Icelander - SimplyScripts

588kB Size 5 Downloads 96 Views

for the legendary bones of EGIL Skallagrimsson, viking warrior of the 850 -. 1000 AD's ... Early morning sea-mist rolls across the lowland winter hills of Mosfell,.


Merrily McCarthy

& Tyler Christian Nunes

P.O. Box 176

Yosemite, Ca 95389

1-559-313-8089 [email protected]


Mosfell, a mound by the churchyard, 2 achealogists digging in the loam searching for the legendary bones of EGIL Skallagrimsson, viking warrior of the 850 - 1000 AD’s, believed to have been born with Paget’s disease.

In the earth they strike it rich! Egil’s bones. They unearth his huge scalloped bone skull. As the archeaolgists dust off the dirt, the skull becomes alive with light and it speaks.


I am Egil Skallagrimsson norse warrior. Who dares to defile my resting place?

The shocked archeaologists raise the heavey skull skyward. The skies open and lightening and thunder plummet striking Egil’s skull as his voice moves across the landscape of Mosfell. Quickly the two men place the skull on the wall of the abandoned churchyard and step backward out of sight.

EGIL (The voice is booming.) So, you want to know my people? I will tell you the real Viking story.

Early morning sea-mist rolls across the lowland winter hills of Mosfell, Iceland. The year is 1000 AD.

Two large blue-black ravens dart at each other in mid-flight, joosting for the right to carry one shiny silver coin. Spiraling silver lights surround the ravens moving them toward the wall of the churchyard where sits a large scalloped human skull: Egil’s ravaged skull.

The two sleek black ravens dive bomb with efficiency at the large skull. The first raven jets through the large gapping eye socket. The second raven pauses, drops the coin on the wall in front of Egil’s chin, then hops through after, disappearing inside Egil’s skull.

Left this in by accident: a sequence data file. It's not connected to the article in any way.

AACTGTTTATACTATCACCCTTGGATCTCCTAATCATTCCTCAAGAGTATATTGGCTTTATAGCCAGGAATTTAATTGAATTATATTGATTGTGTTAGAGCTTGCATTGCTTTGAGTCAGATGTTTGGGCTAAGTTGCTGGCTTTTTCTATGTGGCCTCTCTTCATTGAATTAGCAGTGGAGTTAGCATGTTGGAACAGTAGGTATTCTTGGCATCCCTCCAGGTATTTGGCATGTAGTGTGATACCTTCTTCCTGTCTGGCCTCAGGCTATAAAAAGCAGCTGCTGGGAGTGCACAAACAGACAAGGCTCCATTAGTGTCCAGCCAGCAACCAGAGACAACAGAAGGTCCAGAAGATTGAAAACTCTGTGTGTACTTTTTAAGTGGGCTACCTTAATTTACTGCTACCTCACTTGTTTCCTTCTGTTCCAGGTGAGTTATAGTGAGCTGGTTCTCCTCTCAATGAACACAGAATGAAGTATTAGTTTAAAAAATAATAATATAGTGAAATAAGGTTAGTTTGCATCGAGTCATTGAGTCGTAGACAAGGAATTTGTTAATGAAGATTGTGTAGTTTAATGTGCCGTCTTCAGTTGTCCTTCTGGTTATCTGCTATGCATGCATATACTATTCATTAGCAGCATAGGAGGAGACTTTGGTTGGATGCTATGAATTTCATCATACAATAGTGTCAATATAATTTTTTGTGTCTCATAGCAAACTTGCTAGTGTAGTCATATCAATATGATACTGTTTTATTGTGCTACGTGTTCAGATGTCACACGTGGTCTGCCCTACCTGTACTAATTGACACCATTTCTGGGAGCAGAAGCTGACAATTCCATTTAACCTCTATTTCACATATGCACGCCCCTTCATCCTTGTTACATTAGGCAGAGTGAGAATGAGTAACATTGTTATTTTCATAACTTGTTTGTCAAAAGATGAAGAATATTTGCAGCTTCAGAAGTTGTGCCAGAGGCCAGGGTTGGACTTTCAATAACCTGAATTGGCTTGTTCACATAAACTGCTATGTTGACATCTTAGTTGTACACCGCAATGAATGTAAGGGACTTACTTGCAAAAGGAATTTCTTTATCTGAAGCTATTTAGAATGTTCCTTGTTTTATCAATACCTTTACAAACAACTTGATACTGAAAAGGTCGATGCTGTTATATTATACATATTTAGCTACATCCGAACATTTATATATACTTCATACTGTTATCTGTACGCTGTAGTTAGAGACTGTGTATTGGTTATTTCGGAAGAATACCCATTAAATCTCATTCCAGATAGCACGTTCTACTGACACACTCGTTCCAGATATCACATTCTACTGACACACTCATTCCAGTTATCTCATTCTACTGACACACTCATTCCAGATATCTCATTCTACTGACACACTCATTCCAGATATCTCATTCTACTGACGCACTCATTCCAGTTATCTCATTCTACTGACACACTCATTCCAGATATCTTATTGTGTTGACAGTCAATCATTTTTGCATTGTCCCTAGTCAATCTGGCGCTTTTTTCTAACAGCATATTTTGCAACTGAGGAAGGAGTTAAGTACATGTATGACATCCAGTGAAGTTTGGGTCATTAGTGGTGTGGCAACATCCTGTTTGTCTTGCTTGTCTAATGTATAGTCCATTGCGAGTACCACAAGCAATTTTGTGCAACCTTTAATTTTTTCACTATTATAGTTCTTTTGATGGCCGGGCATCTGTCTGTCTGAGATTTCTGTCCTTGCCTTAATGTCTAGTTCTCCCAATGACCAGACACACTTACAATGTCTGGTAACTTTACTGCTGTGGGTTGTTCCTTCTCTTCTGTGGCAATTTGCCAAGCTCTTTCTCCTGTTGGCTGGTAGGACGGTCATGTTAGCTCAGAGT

Two ravens, dull as night, emerge from a silver spiraling light. The grey sky glows, edgy with cold. The two omens land in the top of a sparsely leafed tree near the plains by the river Hvita. The cawing ravens spy a ball game played by young boys, surrounded by a gathering of people.


A short distance away.

THORD GRANASON (Preparing his horse.)

Egil eager to go to the ball game grabs at THORD.

EGIL (Eagerly.) Take me to the games with you.

THORD Alright. Hop up behind me here.


The two clicking ravens watch the horseman and large boy ride into the crowd. Egil dismounts and races to the group of boys. The players are divided into teams. Egil is paired against a boy named GRIM.

Grim, several years older than Egil, is strong. The game begins, Egil appears weaker than Grim. Grim seizes Egil and dashes him roughly on the ground.

GRIM You will suffer for this if you do not learn how to behave.

Egil jumps to his feet and leaves the playing field.

BOYS (Jearing.) Egil is a baby. Egil is a sissy.

Quickly Egil finds Thord in the crowd.

EGIL I got knocked down by Grim. He said I did not know how to behave. He told me I will suffer!


I will go with you. We will take our revenge.

Thord hands Egil an axe he is holding. Together, they walk to where the boys play their ball game. Grim catches the ball and runs. The other boys chase after him.

Egil runs straight to Grim. He drives the axe into his head, right through to the brain. Egil and Thord turn, and walk back to their people.


A Norse village in the year 850 AD.

Thatched with sod roofs, and log sidings, stand long low buildings, the homes of the norsemen. Villagers are busy with activities; women cook over a fire, a stack of wood is nearby, animals and children run about, a black smith is dueling with his fire and iron. Another group prepares animal skins for wear. A large loom sits. Its woven project sits.


Inside the family long house, a husband and his wife tend to a baby.

EGIL (Voice Over) My father is Skallagrim and my mother is Bera.

The woman who holds the baby, kneels. Over them, the man sprinkles water upon the babe. The baby is large, ugly, and has a mass of black hair.

Three years later, the child is 3. He is overly large, still ugly, strong and looks 7. He is talkative with a gift for words. He is difficult during games and in play with other children.

Skallagrim prepares to go to a feast at a neighboring farm. Egil wants to go.

EGIL Papa, I want you to take me. They are my relatives too!

SKALLAGRIMSSON You are not going. You do not know how to behave around heavey drinking. You get into enough trouble when you are sober!

Disruntled, Egil watches the group ride away. This does not stop Egil from getting a horse, and riding after them. He trails them thru the sticky slushy marshland, often loosing sight of the group amist the trees and knolls.